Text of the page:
Treg Book

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Regulatory T Cells and Clinical Application

Editor: Dr Shuiping Jiang

Publisher: Springer, New York
588 p. 71 illus., 32 in color., Hardcover

ISBN: 978-0-387-77908-9


October 2008. $169.00

Book website: 

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Table of Contents: 

(by Ethan M. Shevach, National Institutes of Health, USA);


Part One: Immunobiology of Regulatory T Cells


Chapter 1. Regulatory T cells and the control of auto-immunity: from day 3 thymectomy to FoxP3+ regulatory T cells (by Makoto Miyara and Shimon Sakaguchi, Kyoto University, Japan);


Chapter 2. FoxP3 and regulatory T cells (by Karsten Kretschmer, Irina Apostolou, Panos Verginis and Harald von Boehmer, Harvard University);


Chapter 3. Thymic and peripheral generation of CD4+CD25+FoxP3+ regulatory T cells (by Paola Romagnoli, Julie Ribot, Julie Tellier and Joost P.M. van Meerwij, INSERM, France);


Chapter 4. The role of IL-2 in the development and peripheral homeostasis of naturally occurring CD4+CD25+Foxp3+ regulatory T cells (by Allison L. Bayer and Thomas R. Malek, University of Miami, USA);


Chapter 5. IL-2 signaling and CD4+CD25+ regulatory T cells (by Louise M. D’Cruz and Ludger Klein, University of Vienna, Austria);


Chapter 6. TGF-b and regulatory T cells (by Yisong Y. Wan and Richard Flavell, Yale University, USA);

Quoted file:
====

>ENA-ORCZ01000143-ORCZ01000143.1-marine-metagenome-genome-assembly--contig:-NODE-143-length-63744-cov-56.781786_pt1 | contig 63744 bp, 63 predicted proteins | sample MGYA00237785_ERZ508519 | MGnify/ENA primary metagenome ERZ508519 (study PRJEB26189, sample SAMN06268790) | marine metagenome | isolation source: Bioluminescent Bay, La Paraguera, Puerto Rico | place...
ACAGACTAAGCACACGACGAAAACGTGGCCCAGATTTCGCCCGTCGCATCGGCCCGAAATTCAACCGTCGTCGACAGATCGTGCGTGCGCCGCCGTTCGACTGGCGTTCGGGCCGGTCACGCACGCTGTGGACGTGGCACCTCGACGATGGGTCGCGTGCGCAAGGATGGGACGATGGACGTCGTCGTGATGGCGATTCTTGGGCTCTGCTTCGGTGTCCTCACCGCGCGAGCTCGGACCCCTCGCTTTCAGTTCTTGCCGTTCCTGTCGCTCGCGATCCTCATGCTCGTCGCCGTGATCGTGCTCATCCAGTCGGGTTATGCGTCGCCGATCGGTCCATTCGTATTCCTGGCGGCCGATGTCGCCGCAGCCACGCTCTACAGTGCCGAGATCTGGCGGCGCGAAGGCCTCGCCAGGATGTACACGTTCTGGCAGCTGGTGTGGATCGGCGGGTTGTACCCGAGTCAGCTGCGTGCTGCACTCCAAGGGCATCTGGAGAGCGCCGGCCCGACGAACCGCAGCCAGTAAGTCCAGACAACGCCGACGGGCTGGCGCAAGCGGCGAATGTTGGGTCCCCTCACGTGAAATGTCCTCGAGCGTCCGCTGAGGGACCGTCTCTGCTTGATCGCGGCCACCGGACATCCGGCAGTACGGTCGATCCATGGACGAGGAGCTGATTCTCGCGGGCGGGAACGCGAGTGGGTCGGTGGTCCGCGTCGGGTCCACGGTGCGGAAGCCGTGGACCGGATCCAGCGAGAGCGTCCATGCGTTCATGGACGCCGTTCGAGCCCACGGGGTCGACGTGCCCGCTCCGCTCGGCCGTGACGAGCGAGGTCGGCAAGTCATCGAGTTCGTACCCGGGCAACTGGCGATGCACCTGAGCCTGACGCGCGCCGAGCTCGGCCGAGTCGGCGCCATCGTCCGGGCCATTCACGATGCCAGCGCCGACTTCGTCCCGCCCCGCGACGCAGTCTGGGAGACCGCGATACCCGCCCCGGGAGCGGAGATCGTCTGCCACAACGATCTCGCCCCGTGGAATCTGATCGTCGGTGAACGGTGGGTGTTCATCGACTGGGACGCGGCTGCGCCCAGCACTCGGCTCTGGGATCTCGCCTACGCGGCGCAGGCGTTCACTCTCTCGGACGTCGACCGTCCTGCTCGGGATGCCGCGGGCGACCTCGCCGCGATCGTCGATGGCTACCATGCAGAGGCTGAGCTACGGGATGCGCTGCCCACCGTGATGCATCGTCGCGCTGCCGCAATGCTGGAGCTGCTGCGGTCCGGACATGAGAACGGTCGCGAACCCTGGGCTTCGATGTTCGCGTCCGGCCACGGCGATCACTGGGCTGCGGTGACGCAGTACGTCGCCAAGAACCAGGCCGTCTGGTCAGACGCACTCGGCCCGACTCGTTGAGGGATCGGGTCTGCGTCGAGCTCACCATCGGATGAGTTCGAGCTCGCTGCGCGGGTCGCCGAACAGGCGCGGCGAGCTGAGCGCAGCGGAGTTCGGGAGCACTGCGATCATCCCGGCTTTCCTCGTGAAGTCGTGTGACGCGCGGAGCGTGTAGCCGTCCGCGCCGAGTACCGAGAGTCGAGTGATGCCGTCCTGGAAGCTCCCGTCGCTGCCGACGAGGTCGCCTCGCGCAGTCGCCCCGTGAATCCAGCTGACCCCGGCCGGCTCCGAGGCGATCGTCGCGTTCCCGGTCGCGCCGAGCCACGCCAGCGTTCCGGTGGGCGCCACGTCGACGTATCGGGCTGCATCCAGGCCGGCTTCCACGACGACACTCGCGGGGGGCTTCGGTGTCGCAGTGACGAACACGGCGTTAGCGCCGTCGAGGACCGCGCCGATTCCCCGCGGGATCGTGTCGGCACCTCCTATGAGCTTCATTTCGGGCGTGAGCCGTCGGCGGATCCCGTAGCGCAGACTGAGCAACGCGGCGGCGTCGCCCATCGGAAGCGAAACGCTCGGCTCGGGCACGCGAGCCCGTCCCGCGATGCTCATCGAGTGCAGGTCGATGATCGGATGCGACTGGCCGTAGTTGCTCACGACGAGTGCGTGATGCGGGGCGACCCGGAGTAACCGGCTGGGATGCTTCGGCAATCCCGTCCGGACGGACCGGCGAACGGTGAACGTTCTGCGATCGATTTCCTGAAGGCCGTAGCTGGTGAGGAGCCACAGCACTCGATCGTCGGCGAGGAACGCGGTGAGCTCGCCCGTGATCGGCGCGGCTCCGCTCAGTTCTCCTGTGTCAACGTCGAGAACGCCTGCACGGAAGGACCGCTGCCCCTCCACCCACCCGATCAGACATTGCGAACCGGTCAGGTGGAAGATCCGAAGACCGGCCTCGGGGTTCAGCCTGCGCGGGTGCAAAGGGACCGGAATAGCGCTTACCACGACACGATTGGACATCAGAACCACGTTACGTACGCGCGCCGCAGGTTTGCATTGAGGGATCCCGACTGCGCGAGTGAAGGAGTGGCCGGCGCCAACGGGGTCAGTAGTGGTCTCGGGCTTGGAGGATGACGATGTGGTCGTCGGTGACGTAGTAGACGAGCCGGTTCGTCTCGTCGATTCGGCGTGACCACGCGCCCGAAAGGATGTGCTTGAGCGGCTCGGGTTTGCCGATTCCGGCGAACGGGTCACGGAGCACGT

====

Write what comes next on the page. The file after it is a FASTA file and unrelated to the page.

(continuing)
Chapter 7. TGF-b controls reciprocal differentiation of CD4+CD25+FoxP3+ regulatory T cells and IL-17 producing Th17 cells from naïve CD4+CD25- T cells (by Wanjun Chen, National Institutes of Health, USA);


Chapter 8. Molecular signalling in regulatory T cells (by Natasha R. Locke, Natasha K. Crellin and Megan K. Levings, University of British Columbia, Canada);


Part Two: Regulatory T Cells in Disease and Clinical Application


Chapter 9. CD4+FoxP3+ regulatory T cells in immune tolerance (by Ciriaco A. Piccirillo, McGill University, Canada);


Chapter 10. Regulatory T cell control of autoimmune diabetes and their potential therapeutic application (by Qizhi Tang and Jeffrey A. Bluestone, University of California at San Francisco, USA);


Chapter 11. CD4+CD25+ regulatory T cells as adoptive cell therapy for autoimmune disease and for the treatment of graft-versus-host disease (by Swati Acharya and C. Garrison Fathman, Stanford University, USA);

Chapter 12. Natural CD4+CD25+ regulatory T cells in regulation of autoimmune disease (by Adam P. Kohm and Stephen D. Miller, Northwestern University, USA);

Chapter 13. Multiple sclerosis and regulatory T cells (by Jonathon Hutton, Clare Baecher-Allan and David A. Hafler, Harvard University, USA);

Chapter 14. CD4+CD25+ regulatory T cells and TGF-
b in mucosal inflammation (by M. Fantini and Markus F. Neurath, University of Mainz, Germany); 

Chapter 15. Induction of adaptive CD4+CD25+FoxP3+ Regulatory T cell response for autoimmune disease (by Jian Hong, Sheri Skinner and Jingwu Zhang, Shanghai Institutes of Biological Sciences, China);

Chapter 16. Regulatory T cells in transplantation (by Kathryn J Wood, Andrew Bushell, Manuela Carvalho-Gaspar, Gang Feng, Ross Francis, Nick Jones, Elaine Long, Shiqiao Luo, Ian Lyons, Satish Nadig, Birgit Sawitzki, Gregor Warnecke, Bin Wei and Joanna Więckiewicz, University of Oxford, the UK);

Chapter 17. Regulatory T-cells in therapeutic transplantation tolerance (by Herman Waldmann, Elizabeth Adams, Paul Fairchild and Stephen Cobbold, University of Oxford, the UK);

Chapter 18. CD4+CD25+ regulatory T cell therapy for the induction of clinical transplantation tolerance (by David S. Game, Robert I. Lechler and Shuiping Jiang, King's College London, the UK);